Does the information on public websites, intranets, and distance learning courses at postsecondary institutions have to be accessible to visitors with disabilities?
AccessIT Article ID: 1226
The short answer to this is yes. The Americans with Disabilities Act (ADA) and Section 504 of the Rehabilitation Act of 1973 (§504) prohibit postsecondary institutions from discriminating against individuals with disabilities. The Office for Civil Rights (OCR) in the U.S. Department of Education has indicated through complaint resolution agreements and other documents that institutions covered by the ADA and §504 that use the Internet for communication regarding their programs, goods, or services, must make that information accessible. In an OCR settlement agreement, the federal agency stated that whether the communication is via media, print, or the Internet, postsecondary institutions must "effectively communicate" with individuals with disabilities including students, faculty, staff and the wider community. (OCR 09-95-2206.RES)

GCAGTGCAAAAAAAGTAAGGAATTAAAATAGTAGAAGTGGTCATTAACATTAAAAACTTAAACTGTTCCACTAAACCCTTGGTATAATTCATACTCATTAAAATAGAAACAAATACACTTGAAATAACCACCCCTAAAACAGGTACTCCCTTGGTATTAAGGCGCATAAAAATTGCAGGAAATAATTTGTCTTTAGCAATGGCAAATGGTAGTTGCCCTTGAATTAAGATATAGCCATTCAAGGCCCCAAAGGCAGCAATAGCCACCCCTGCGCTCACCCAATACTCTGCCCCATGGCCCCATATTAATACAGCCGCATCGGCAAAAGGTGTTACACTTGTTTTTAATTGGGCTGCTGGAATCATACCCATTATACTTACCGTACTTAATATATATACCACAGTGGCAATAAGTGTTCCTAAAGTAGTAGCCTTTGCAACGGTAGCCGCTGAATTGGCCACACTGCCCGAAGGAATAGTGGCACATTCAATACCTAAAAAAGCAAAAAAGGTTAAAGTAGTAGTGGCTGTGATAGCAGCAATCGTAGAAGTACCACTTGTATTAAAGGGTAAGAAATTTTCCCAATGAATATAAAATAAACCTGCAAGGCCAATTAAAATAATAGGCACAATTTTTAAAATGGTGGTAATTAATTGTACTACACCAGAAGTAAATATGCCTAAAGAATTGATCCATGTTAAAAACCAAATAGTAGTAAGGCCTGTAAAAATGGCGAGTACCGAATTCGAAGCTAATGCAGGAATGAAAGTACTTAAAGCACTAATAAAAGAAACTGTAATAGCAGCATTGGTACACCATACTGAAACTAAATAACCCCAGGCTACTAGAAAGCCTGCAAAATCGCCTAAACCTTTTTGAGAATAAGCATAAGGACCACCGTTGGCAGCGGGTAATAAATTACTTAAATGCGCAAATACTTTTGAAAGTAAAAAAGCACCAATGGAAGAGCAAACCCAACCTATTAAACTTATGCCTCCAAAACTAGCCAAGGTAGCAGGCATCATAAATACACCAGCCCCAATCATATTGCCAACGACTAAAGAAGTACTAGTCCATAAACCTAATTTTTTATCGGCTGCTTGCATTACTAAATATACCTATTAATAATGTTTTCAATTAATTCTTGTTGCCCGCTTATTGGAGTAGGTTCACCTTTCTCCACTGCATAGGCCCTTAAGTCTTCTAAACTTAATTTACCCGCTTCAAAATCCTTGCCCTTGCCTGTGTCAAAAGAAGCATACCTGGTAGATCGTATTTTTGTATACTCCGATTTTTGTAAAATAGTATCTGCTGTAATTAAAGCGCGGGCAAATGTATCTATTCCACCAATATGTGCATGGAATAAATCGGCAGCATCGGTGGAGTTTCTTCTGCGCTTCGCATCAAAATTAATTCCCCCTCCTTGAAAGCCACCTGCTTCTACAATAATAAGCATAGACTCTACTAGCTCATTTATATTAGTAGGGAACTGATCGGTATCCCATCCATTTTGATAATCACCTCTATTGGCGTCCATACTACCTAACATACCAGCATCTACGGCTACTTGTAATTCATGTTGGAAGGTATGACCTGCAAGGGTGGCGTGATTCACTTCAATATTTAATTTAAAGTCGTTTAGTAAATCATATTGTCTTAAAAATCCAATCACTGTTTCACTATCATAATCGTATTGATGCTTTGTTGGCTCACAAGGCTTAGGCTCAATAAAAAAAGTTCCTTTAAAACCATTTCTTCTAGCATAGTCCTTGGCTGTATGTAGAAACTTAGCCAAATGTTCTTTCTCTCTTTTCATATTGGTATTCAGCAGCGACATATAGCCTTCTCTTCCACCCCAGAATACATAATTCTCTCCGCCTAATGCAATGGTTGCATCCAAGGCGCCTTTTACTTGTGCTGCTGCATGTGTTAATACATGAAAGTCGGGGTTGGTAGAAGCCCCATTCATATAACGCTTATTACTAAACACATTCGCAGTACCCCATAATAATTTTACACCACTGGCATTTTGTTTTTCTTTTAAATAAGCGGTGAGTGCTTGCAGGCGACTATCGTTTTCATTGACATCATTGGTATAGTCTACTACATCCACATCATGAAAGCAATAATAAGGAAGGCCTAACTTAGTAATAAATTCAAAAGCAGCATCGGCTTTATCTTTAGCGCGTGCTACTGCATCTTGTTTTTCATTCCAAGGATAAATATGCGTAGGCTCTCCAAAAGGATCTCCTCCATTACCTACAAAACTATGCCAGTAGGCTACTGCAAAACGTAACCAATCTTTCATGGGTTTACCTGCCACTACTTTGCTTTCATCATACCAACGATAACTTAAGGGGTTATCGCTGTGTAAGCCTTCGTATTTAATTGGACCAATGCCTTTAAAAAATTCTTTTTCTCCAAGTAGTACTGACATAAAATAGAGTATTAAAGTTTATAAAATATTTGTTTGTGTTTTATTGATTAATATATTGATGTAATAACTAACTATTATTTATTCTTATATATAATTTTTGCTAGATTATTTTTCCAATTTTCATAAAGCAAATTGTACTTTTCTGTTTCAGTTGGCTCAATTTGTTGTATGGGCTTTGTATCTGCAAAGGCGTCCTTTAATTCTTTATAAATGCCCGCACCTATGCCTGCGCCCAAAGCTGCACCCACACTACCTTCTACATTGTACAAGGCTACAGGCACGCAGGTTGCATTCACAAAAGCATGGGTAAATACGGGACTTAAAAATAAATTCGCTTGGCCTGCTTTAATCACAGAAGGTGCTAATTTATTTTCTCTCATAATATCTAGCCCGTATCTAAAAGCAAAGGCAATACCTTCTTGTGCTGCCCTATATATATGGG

The Civil Rights Division, Disability Rights Section, in the Department of Justice (DOJ) has just recently issued a document entitled Accessibility of State and Local Government Websites to People with Disabilities. In this document, DOJ states that state and local governments are required under the ADA and §504 to provide "equal access to their programs, services, or activities unless doing so would fundamentally alter the nature" of these programs, services or activities or "would impose an undue burden." This equal access obligation covers access to the information on governmental—that is, public postsecondary institutional—websites.
Note: This article is an excerpt from the larger AccessIT document Web Accessibility and Individuals with Disabilities in Postsecondary Education: The Legal Issues.
Last update or review: November 16, 2012